Monday (June 20) was a big day for NASA’s Artemis 1 mission.
The agency’s huge new moon rocket, the Space Launch System (SLS), concluded Monday night (June 20) a more than 50-hour launch simulation known as the “wetsuit rehearsal.” After several failed attempts in April, members of the mission team were able to full SLS fuel for the first time on Monday, concluding a series of crucial pre-launch tests.
This was an important step for the Artemis 1 lunar mission, but there were a few hiccups along the way.
Related: NASA’s Artemis 1 lunar mission explained in photos
Ground crews at NASA’s Kennedy Space Center (KSC) in Florida spent the weekend reviewing procedures and checklists for the SLS, Orion capsule, and Artemis 1 ground systems in the same way they would if they were preparing for an actual launch.
SLS is the backbone of NASA Artemis programa new-age Apollo sequel that the space agency hopes will help establish a permanent human presence on the moon. And with a new moonburst comes a new moon rocket. SLS has never flown, and the recent wet suit rehearsal was supposed to be its final hurdle. But it’s not yet clear whether Artemis 1 is actually ready to fly now.
Monday’s activities focused primarily on filling the rocket’s cryogenic fuel tanks. The two-stage SLS uses liquid hydrogen (LH2) and liquid oxygen (LOX) as hypergolic thrusters. Three attempts to fuel the rocket during a previous wet-test in April were aborted when operators technical problems encounteredincluding a hydrogen leak at height in the Mobile Launch Platform (MLP) of the Artemis 1 stack.
Those issues were resolved inside KSC’s Vehicle Assembly Building (VAB) over the past month, but controllers encountered another hydrogen leak on Monday while running the wet dress on the launching ramp. This new leak, however, appeared in a “quick disconnect” – a point where the refueling cables connecting the SLS to the MLP are designed to separate during launch.
This new leak affected Monday’s proceedings. Efforts by technicians to fix the problem were unsuccessful and their work pushed the count back by three hours. But, with the SLS fully populated, NASA officials made the decision to ship a software patch allowing them to continue the simulated countdown anyway.
The fix allowed the ground launch sequencer to skip automatic checks that would have detected the leak, but the onboard flight systems for SLS were unable to experience the same fail-safe bypass. As expected, the terminal count continued until the T-33’s second mark, at which point the ground computers handed over flight control to the SLS systems.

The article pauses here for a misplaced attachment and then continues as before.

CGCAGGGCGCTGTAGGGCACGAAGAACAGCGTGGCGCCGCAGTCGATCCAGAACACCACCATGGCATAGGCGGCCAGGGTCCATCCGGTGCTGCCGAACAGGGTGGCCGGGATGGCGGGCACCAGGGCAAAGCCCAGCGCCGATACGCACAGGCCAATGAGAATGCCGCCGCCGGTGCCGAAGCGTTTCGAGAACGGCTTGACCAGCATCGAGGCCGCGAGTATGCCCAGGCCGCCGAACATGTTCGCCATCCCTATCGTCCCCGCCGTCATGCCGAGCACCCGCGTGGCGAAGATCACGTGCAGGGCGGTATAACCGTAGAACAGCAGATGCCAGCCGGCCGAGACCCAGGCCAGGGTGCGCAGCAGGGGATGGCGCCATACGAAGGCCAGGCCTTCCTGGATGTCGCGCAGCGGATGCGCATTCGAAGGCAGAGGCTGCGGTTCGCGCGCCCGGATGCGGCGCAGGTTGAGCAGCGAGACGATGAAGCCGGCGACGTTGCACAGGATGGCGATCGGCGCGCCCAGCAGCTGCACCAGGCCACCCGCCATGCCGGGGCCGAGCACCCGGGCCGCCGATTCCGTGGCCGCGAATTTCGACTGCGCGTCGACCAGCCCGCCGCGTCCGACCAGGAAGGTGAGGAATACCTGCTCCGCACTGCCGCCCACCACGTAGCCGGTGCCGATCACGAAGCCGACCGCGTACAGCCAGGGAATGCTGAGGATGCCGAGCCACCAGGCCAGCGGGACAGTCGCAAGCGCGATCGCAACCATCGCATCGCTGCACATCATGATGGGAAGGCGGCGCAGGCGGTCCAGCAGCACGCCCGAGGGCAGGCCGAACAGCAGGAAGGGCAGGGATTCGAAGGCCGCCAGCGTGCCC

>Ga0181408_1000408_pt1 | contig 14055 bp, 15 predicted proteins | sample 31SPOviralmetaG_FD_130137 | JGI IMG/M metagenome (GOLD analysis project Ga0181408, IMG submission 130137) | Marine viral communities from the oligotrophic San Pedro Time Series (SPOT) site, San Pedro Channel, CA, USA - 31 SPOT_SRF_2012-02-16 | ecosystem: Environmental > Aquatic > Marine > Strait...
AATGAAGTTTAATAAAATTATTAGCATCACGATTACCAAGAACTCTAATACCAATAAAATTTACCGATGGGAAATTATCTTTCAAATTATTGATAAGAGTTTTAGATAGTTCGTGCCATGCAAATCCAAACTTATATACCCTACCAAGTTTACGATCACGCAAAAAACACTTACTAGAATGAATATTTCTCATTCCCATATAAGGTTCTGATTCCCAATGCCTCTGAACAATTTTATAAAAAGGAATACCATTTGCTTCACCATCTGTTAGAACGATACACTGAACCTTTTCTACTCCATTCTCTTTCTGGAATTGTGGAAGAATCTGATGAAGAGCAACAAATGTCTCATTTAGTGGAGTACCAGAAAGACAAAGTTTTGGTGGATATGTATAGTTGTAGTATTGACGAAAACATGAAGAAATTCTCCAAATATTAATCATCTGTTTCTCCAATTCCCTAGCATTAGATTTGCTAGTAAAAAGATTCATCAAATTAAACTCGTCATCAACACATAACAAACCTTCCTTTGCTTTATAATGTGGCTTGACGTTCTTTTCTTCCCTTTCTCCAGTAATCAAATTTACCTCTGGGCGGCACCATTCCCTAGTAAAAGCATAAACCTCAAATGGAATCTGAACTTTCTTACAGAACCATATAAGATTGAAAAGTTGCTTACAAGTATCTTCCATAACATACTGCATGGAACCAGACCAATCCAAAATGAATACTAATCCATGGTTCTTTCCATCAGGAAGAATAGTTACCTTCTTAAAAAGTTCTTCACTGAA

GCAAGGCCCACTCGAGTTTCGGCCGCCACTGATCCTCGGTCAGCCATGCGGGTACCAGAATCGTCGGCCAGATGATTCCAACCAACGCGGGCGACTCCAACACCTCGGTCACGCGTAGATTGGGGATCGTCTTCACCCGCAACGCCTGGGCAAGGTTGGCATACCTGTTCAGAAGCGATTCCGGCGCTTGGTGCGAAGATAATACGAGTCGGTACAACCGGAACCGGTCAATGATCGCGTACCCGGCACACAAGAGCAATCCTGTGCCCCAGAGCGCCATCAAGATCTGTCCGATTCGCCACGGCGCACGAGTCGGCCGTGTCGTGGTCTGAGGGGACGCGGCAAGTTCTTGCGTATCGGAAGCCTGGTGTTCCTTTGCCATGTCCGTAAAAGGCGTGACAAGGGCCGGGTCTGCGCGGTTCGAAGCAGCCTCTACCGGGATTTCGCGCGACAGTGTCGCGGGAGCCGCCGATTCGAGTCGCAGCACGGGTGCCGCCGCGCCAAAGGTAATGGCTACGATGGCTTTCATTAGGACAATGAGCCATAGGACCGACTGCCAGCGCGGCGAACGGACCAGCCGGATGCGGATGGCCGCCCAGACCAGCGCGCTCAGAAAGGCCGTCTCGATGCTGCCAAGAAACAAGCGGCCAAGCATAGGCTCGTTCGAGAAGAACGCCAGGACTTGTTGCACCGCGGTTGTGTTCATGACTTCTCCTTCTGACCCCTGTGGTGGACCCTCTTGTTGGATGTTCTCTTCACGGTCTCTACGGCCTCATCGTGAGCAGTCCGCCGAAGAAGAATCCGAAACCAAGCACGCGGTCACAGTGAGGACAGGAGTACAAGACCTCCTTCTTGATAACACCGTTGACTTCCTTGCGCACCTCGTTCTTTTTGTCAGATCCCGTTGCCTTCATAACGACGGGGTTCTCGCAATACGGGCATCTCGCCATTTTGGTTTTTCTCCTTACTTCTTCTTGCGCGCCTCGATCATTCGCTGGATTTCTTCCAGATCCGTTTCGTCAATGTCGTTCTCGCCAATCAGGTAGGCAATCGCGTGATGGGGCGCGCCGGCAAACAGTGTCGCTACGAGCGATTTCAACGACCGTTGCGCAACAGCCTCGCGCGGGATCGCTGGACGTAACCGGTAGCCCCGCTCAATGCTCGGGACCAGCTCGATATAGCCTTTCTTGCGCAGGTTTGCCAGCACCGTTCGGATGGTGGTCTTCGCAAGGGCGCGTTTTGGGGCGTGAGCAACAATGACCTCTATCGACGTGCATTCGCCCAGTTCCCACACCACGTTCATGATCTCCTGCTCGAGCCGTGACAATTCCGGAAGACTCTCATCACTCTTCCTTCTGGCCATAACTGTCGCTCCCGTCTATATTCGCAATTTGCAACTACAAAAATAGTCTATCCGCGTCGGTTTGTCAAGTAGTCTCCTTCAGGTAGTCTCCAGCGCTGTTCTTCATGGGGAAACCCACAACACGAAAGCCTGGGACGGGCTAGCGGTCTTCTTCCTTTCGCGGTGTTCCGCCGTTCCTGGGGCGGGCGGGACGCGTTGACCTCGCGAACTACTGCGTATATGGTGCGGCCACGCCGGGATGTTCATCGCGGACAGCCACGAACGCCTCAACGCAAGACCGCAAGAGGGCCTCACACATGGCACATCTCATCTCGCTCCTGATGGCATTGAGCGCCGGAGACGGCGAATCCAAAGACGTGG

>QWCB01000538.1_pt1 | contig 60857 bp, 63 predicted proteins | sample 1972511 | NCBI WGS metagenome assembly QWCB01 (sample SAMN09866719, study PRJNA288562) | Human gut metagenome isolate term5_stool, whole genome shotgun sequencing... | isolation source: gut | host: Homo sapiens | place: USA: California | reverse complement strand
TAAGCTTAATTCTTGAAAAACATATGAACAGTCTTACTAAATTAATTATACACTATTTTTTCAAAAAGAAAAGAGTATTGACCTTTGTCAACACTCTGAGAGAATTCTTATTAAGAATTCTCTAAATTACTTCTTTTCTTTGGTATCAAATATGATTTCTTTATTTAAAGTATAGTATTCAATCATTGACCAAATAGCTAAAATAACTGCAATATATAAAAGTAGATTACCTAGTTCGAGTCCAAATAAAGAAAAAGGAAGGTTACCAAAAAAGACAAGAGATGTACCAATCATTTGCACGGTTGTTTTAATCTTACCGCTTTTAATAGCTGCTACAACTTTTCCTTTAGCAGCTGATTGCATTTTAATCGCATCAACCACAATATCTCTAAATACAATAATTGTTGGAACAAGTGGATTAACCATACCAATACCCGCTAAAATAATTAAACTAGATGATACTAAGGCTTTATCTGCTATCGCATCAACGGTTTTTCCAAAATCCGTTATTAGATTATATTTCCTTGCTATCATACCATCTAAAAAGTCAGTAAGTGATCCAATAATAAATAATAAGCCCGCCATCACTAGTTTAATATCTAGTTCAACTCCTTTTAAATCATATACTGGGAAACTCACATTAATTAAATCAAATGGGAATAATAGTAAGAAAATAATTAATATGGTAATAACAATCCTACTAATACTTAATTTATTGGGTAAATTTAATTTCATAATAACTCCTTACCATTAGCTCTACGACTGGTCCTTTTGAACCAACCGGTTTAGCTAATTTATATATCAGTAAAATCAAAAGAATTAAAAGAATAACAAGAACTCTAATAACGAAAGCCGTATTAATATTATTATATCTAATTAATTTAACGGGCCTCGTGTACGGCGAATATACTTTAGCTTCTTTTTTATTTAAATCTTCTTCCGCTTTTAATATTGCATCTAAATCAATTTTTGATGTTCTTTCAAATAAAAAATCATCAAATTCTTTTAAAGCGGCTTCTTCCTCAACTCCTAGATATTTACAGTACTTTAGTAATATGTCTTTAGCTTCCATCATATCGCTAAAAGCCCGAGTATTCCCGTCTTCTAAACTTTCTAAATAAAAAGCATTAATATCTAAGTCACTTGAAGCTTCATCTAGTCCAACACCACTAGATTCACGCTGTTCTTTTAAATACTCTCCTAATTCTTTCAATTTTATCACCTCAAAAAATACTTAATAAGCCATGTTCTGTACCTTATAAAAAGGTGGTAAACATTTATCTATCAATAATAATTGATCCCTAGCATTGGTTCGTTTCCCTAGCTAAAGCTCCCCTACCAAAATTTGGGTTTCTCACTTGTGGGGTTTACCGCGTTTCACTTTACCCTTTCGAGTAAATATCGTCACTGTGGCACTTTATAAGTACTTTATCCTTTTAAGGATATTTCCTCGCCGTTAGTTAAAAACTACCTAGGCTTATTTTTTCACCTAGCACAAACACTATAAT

The count was finally stopped at T-29 seconds. NASA had hoped to lower the clock to T-9 seconds, as originally planned, but considers the wetsuit repeat largely a success regardless.
Photos: NASA’s new Space Launch System mega-rocket
“I would say we’re in the 90th percentile,” NASA Artemis mission manager Mike Sarafin said in a call with reporters Tuesday, June 21.
“The terminal count is a very dynamic time,” said Charlie Blackwell-Thompson, Artemis launch director in the Exploration Ground Systems program at KSC.
There are “many time-critical events that play out in the terminal count, which are verified in both flight software and on the ground, and in the interaction between the two,” she said. added.
Citing the quick-disconnect leak as the only major issue during Monday’s tanking, Blackwell-Thompson and other NASA representatives on the call agreed that the wet dress was “extremely smooth.”
Now agency officials must determine if that wet dress was good enough. The leak prevented the count from hitting the T-9’s second target for the wet-dress launch abort, but that doesn’t mean NASA will have to start the wet-dress rehearsal again before deciding to launch the mission. Artemis 1, which will send an unmanned Orion on a roughly month-long trip around the moon. And at Tuesday’s call, nothing had been decided.
“There are a few things we didn’t understand in the final tally,” Blackwell-Thompson said. “We’ll see what it is. We’ll see what it means for us, if there are ways to test them, then we’ll come back and make a recommendation.”
“We really need to sit down and…look at what we’ve accomplished, see what additional work might be needed and take a look at the [quick disconnect]Sarafin added on Tuesday’s call, pointing out that since NASA’s long operator day on Monday, little work had yet been done to analyze the test data.
NASA officials on the call were optimistic about the way forward, though they weren’t committing to the Artemis 1 sequel in the immediate future. On the call, there was a shared confidence that a clearer way forward would emerge within a few days, after the team had the opportunity to review the Artemis 1 stack and wet dress data.
“We’ll take all the data from yesterday and incorporate it the next time we load this vehicle,” Blackwell-Thompson said. “I’m sure it will be as smooth as the main stage yesterday.”
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